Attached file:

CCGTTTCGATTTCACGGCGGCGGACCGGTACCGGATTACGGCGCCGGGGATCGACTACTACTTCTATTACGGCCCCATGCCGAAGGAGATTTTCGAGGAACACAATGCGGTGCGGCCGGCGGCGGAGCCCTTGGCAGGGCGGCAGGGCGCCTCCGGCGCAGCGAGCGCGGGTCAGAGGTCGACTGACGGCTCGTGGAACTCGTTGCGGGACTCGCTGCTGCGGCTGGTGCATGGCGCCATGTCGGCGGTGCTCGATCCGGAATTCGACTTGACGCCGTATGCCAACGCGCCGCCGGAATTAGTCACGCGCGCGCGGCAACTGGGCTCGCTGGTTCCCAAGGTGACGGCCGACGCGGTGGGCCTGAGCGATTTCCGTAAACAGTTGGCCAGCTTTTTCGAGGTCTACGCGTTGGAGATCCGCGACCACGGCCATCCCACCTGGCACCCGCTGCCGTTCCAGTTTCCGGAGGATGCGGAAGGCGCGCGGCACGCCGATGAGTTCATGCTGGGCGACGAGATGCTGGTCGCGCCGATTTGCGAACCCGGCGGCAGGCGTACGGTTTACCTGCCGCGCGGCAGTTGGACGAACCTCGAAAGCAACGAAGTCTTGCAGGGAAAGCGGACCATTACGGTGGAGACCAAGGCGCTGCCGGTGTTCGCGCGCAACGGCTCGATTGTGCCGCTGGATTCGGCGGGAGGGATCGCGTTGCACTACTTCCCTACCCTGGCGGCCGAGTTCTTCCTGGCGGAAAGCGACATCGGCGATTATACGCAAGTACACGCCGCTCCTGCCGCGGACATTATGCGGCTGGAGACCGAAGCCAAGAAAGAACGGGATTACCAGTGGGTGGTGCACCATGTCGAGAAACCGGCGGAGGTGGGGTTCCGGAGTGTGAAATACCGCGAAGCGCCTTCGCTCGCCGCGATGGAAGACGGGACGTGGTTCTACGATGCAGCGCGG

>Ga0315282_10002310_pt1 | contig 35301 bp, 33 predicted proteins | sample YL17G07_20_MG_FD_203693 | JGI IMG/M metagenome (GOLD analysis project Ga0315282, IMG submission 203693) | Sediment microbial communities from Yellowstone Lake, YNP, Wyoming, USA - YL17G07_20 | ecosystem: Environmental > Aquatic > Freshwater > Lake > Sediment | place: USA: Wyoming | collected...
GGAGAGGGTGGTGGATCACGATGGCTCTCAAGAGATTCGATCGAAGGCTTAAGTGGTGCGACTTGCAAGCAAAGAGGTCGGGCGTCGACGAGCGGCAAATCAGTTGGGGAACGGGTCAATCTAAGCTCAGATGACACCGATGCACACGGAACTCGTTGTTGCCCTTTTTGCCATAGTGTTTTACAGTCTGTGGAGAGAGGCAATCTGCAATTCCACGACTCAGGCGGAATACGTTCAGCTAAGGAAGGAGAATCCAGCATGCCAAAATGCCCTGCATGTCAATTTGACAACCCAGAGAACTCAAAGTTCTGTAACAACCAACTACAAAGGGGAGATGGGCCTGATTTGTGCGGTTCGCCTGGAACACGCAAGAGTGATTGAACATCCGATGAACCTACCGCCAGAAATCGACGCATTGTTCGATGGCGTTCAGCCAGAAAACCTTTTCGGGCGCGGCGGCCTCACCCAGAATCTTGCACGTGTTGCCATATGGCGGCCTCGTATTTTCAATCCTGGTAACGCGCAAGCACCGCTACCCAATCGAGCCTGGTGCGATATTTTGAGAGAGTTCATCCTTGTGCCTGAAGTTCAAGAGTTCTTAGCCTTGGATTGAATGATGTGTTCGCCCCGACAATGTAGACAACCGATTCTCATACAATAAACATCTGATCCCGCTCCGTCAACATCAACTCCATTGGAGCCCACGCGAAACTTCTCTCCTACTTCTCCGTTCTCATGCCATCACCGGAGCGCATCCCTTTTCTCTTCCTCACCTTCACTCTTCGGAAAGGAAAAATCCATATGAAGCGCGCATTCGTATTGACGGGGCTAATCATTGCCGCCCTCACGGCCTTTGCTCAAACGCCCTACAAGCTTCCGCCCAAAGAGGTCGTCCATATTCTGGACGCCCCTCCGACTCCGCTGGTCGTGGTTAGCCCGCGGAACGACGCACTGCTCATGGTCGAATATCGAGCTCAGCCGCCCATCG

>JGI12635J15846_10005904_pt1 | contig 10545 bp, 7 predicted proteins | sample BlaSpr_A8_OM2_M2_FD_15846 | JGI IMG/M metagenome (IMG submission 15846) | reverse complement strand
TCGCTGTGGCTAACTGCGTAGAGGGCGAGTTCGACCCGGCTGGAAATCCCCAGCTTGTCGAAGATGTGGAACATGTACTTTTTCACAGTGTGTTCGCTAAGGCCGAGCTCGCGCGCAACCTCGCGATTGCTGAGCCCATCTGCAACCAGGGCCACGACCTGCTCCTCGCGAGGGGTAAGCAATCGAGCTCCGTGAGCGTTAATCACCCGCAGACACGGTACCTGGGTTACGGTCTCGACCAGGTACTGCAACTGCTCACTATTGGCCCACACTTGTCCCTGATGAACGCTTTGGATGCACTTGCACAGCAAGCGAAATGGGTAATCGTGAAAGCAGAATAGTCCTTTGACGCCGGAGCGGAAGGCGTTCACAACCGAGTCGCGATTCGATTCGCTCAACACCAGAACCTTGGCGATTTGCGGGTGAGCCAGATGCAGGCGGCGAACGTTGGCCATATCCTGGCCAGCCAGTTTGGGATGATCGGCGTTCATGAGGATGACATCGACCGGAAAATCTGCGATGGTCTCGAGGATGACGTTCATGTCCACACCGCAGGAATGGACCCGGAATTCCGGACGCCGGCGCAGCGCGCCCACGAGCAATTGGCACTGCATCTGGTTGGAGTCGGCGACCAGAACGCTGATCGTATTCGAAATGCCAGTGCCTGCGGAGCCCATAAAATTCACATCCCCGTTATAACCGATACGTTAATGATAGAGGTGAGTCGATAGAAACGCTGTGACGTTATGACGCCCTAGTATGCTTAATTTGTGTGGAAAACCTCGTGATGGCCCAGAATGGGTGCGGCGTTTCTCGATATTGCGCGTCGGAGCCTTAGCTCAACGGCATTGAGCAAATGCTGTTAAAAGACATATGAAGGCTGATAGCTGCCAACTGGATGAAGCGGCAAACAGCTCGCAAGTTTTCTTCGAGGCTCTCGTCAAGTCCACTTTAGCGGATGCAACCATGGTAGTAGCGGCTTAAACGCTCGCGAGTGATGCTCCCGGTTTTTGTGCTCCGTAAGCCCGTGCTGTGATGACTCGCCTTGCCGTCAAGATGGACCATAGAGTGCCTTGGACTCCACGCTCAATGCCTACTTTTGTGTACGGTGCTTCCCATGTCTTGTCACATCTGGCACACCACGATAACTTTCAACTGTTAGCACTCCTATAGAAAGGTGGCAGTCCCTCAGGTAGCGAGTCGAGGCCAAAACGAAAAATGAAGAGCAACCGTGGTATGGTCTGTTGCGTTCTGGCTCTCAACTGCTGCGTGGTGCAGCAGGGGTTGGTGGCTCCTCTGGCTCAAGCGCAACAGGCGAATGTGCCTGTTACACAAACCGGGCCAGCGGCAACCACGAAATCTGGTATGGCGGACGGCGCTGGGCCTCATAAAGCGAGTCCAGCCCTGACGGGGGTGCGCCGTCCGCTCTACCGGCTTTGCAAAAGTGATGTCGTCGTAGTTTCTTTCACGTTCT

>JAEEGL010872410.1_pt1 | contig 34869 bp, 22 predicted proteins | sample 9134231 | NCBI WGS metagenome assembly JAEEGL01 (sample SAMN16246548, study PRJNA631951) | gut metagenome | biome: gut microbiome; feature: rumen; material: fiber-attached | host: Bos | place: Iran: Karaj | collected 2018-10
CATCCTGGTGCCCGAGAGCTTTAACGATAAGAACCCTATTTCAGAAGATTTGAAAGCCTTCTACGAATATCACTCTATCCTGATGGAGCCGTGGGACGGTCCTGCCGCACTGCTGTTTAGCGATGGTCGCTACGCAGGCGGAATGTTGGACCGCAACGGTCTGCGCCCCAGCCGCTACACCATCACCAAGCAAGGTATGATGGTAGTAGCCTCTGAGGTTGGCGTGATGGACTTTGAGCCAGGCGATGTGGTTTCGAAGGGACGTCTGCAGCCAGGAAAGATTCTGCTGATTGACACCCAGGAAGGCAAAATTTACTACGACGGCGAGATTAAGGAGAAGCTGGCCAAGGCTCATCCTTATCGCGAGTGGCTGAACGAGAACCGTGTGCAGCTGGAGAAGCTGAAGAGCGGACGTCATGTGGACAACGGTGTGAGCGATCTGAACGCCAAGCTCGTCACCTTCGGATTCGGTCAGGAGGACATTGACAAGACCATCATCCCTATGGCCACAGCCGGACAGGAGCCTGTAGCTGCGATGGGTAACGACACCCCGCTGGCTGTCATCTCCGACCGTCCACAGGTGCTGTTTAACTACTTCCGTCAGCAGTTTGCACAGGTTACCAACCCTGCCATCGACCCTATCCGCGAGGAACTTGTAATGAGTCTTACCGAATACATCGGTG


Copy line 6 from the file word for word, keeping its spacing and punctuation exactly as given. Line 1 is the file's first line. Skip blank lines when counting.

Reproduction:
>JAEEGL010872410.1_pt1 | contig 34869 bp, 22 predicted proteins | sample 9134231 | NCBI WGS metagenome assembly JAEEGL01 (sample SAMN16246548, study PRJNA631951) | gut metagenome | biome: gut microbiome; feature: rumen; material: fiber-attached | host: Bos | place: Iran: Karaj | collected 2018-10